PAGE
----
The question of mastering the senses in terms of mysticism is divided.
In the West, mastering the senses through denial of the senses seems to be the narrative and the Gatekeeper into the Mystical Field. Most profound by the practices of the holy St. Francis, who went a bit far in his denial, but it got him where he wanted.
In the East, the same narrative thrives and also its opposite: Mastering the Sense by training them to a point where they transcend and as a goal, they merge into one sense. A wordless sense of being and mystics who sense in a way that we could label as supernatural. I am aware that I am simplifying, but I don’t want this article to be too long winded.
I have practiced the latter for many years – it’s safe to say three decades, and I am still on the path of transcending them. In upcoming posts, I will elaborate further.
The method is to constantly challenge the senses, not all at once, and hereby become very aware/awake on the issue of the senses, which for most people runs on autopilot.
If you are interested in doing this, you have to switch off the autopilot, which basically is the programming up through the years: Childhood, school, etc. … the conditioning via society which has now moved itself into: The System of Fear.
So this is about taking back the authority over the senses and hereby, more hidden, taking control over our nervous system, which is determined by our senses and that goes on in a loop: If we get confronted, as an example, with too much noise or too much going on visually, we can start to get nervous, feel unsettled, and just long for some quiet and tranquility.
If we, on the other hand, have a very poorly settled nervous system, it will impact our ability to sense and it will numb down the senses. I spoke of this before in Senses.
It comes with some minor risks to go into this and if you do, you will have to be ready for that. It can make you feel dizzy, it can make you feel like “something’s not right with me,” but that is often the toll to pay the gatekeeper: “Do you really mean this or not?”
There is also the question of Hypersensitivity.
Some people suffer from that and here we will enter a realm of being consciously hypersensitive. Because, as sure as Amen in a church, that will present itself.
Let me introduce this exercise if you want to give it a go.
You will have to remind yourself many times to do it, since it’s learning by doing and the learning curve is usually very generous in the beginning, and then it goes to being challenging, and then if you have the Staying Power: Breakthrough!
This is an exercise that will boost your vision and hearing and merge them into one.
Sound & Vision:
As we go about walking, driving, or whatever, we use mostly our vision.
Our hearing is more or less in the background of our field of attention. Vision is the primary sense we use. Should some sound alert us, hearing does the job. It’s there dormant but ready to launch. It could be somebody calling our name, something heavy dropped on the street, or somebody suddenly yelling.
We turn and become aware.
If we drive our car, we rely on our vision and our hearing is again in the background, but ready to launch. You have probably, like I have, thought if driving through an area you’re acquainted with: How did I get past those traffic lights? Don’t remember. How did I get where I am now? Don’t remember.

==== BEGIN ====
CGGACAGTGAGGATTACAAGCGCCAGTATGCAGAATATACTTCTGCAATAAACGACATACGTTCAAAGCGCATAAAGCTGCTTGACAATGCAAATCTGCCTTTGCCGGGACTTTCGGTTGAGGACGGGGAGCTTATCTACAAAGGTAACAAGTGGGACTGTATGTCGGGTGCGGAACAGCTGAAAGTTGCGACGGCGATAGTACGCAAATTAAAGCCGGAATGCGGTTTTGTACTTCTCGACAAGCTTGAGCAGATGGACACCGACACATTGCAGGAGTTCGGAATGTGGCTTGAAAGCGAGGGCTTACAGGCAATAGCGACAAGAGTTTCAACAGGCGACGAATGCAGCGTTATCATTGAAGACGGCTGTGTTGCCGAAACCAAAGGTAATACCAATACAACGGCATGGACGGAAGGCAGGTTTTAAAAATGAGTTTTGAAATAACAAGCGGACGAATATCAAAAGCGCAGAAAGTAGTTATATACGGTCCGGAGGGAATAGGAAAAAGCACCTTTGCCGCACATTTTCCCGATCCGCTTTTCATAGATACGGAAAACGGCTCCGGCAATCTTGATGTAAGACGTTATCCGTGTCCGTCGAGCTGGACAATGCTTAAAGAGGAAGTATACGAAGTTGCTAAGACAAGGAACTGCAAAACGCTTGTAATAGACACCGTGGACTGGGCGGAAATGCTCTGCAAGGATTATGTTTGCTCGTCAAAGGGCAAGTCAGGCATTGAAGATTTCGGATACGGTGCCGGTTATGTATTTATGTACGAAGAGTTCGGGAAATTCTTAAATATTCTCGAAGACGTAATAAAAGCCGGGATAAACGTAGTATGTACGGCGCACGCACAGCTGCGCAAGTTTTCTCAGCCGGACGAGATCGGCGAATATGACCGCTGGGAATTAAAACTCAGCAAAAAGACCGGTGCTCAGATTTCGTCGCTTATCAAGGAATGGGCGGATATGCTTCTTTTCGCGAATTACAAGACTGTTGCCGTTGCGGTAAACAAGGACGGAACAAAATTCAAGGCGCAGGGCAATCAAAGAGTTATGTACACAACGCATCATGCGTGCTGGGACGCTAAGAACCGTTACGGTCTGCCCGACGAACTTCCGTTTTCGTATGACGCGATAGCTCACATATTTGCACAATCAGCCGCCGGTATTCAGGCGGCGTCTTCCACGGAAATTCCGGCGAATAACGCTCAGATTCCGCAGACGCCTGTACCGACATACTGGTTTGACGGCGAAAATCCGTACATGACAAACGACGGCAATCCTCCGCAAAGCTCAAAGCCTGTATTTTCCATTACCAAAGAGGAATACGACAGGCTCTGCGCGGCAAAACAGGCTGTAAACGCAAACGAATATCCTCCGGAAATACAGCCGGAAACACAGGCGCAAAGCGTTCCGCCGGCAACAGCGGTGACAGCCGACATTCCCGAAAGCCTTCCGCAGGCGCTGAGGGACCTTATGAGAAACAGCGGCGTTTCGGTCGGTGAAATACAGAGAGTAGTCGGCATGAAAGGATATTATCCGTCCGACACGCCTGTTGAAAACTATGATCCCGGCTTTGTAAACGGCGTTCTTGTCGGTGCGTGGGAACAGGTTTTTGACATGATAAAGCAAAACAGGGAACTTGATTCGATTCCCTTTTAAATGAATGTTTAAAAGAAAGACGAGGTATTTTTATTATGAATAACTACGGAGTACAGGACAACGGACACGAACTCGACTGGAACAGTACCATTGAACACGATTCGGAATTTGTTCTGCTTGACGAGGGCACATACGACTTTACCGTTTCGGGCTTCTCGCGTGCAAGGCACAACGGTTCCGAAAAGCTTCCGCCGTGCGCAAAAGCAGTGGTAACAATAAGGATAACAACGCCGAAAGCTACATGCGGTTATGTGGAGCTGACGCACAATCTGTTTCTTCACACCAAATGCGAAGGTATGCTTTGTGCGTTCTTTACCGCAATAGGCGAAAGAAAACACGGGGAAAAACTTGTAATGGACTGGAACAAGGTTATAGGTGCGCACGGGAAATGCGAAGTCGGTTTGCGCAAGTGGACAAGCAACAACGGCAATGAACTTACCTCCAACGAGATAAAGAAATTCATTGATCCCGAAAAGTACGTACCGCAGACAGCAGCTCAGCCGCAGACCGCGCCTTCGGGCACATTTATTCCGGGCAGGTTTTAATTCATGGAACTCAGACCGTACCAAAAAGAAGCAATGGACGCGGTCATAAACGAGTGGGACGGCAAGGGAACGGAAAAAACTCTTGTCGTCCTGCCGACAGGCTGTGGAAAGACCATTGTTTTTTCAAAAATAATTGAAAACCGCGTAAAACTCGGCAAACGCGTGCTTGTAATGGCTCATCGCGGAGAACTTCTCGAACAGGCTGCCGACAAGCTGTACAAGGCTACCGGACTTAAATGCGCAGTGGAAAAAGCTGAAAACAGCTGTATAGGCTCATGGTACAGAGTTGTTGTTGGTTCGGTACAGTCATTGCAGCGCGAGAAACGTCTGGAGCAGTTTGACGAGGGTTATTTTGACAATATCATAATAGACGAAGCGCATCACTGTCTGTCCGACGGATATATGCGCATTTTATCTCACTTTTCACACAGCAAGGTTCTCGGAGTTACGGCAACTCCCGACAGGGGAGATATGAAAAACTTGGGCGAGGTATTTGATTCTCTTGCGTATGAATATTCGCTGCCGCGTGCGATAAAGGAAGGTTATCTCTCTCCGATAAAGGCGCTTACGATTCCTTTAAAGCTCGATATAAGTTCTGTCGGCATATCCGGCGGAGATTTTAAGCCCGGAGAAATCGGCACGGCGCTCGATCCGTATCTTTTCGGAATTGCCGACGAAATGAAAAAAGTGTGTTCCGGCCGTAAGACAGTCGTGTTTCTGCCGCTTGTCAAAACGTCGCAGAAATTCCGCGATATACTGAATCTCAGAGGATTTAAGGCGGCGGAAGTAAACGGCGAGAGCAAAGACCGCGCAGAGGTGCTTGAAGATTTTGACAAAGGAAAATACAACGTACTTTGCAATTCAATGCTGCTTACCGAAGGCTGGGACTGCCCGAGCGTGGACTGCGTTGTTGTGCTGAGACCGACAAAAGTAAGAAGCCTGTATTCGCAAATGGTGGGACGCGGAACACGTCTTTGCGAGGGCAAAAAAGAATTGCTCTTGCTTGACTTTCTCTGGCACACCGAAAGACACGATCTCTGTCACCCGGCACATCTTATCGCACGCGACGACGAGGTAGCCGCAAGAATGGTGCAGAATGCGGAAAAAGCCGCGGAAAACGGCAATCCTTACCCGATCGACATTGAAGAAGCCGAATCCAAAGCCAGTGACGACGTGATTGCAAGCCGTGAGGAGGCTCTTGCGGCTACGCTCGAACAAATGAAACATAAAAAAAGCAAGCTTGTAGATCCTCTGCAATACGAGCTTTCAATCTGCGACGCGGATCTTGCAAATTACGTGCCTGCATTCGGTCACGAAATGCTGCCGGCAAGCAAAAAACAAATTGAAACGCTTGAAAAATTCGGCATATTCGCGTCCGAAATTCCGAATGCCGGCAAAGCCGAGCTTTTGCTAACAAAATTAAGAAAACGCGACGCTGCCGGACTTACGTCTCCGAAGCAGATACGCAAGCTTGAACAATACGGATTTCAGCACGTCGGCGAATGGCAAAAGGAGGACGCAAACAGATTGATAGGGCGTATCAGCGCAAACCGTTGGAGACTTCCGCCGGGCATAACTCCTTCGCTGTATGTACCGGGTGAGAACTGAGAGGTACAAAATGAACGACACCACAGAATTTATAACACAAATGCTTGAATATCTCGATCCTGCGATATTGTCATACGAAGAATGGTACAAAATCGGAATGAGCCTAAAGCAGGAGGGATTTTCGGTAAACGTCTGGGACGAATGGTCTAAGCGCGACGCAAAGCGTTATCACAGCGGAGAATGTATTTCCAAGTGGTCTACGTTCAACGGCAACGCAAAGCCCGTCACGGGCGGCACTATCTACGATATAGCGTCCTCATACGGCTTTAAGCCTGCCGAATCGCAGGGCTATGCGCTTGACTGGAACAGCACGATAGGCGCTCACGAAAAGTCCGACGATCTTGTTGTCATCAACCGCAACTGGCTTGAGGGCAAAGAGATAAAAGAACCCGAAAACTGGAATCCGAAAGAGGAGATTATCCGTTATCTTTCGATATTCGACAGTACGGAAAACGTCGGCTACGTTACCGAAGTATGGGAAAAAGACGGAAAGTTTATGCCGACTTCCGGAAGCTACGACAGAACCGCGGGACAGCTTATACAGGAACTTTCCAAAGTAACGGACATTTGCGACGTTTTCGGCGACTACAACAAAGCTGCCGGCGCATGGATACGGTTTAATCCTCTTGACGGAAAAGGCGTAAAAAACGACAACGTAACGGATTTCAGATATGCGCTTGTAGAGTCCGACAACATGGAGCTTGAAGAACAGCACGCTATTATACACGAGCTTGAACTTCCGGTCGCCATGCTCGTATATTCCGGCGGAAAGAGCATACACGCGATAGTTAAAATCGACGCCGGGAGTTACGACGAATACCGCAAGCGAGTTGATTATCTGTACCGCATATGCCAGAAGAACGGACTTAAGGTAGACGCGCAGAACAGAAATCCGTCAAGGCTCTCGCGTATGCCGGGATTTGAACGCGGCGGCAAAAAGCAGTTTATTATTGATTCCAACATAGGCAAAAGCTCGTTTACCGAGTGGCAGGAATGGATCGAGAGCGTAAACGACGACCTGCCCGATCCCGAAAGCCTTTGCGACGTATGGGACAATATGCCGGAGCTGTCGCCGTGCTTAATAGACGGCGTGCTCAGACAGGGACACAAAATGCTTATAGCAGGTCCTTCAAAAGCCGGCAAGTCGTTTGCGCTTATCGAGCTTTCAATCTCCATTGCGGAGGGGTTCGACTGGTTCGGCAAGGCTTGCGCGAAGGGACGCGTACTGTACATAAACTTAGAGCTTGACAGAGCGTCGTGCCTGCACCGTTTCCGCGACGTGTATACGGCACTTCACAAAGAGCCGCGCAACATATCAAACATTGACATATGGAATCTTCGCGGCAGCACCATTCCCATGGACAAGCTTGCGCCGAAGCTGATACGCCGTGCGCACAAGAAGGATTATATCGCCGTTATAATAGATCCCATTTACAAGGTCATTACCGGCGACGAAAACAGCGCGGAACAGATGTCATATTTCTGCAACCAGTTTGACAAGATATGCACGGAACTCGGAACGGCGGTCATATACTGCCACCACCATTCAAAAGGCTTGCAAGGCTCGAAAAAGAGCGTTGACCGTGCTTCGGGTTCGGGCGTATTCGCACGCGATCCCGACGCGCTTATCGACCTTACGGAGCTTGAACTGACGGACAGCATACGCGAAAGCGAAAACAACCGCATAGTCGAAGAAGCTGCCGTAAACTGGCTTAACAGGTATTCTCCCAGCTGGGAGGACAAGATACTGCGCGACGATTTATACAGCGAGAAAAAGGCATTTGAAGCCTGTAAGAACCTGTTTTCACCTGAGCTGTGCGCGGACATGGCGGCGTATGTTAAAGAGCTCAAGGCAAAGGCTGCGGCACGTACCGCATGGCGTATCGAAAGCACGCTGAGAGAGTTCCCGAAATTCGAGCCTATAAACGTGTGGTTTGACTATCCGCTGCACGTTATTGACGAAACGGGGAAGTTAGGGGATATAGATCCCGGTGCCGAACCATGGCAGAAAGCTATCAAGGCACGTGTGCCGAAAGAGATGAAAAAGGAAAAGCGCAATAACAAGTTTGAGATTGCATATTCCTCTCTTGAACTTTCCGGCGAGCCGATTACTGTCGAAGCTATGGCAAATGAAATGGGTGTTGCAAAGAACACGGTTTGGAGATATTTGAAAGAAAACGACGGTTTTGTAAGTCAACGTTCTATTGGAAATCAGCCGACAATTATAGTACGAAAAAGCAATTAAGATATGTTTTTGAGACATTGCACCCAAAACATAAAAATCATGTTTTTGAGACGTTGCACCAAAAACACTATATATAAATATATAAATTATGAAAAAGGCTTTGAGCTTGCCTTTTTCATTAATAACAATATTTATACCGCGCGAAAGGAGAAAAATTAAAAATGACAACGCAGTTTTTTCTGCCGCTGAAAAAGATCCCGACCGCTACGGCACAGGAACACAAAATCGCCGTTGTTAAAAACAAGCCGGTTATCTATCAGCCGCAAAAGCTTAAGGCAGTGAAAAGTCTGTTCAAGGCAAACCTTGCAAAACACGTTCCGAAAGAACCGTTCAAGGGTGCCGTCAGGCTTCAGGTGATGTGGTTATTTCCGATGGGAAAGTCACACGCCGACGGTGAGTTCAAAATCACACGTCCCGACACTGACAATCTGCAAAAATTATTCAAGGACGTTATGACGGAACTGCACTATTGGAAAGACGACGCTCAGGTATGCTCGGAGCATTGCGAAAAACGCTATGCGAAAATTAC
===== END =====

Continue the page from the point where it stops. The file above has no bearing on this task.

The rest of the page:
Some call it intuitive driving, but not quite so.
It’s our senses on autopilot and we actually have a trust so strong in them that we find out: Oh, I can do this, walking, running, and driving, with the sure knowledge of that if something happens, my senses will kick in and I will manage the situation. That is a safety and it is interwoven in our ancient DNA, as goes for survival mode. It’s not fight or flight, but dormant awareness.
This exercise is based on bypassing that built-in dynamic and to be aware, conscious in every waking hour. Sounds a bit like Obsessive Compulsive Behavior – OCB, but it is not. It’s pure awareness.
Try doing this:
As you go about your day, turn on the peripherical vision.
It’s the full range of our physical vision in the physical.
The peripherical vision is what you can see if you expand your vision to both sides, as if you took a finger, looking straight ahead and still while looking straight ahead, and followed the finger as you move your arms towards the shoulders.
That will take some time, but be patient. Expanded vision is not a competitive sport.
As you work on this, train yourself to give as much attention to your hearing as you have to your vision. Some would think that is dividing the attention. It is absolutely not that – it is expanding your attention.
Try perceiving that these two senses are merged into one. That is very important.
Do not see them as divided anymore – but as merged.
Turn on the peripheral vision.
Turn on the hearing to the same level of attention.
After a while, when this is working for you:
Be conscious of not seeing them as separated but merged.
Whatever you are doing – walking, driving, watching Netflix, and so on, try to focus on as many visual details as you can. Don’t worry, at some point you can stop this again, since that will become the thing you do. Consciously. Soak it in.
Then do the same with your hearing.
The birds, people, traffic, all sounds.
It makes no sense in this particular exercise to remember it all.
What makes sense is to: Awaken the senses from being dormant, to being conscious. Awake. Alive. Taking it all in.
In general, in this “swiping” society, we want results here and now.
That isn’t how mysticism/metaphysics works.
It works via willpower and the curiosity of discovering how much we have limited ourselves or are programmed into not paying conscious attention.
In these times more important than ever, since: Who Benefits?
Let’s take our power back.
© 2020 Soren Dreier
Soren Dreier – Services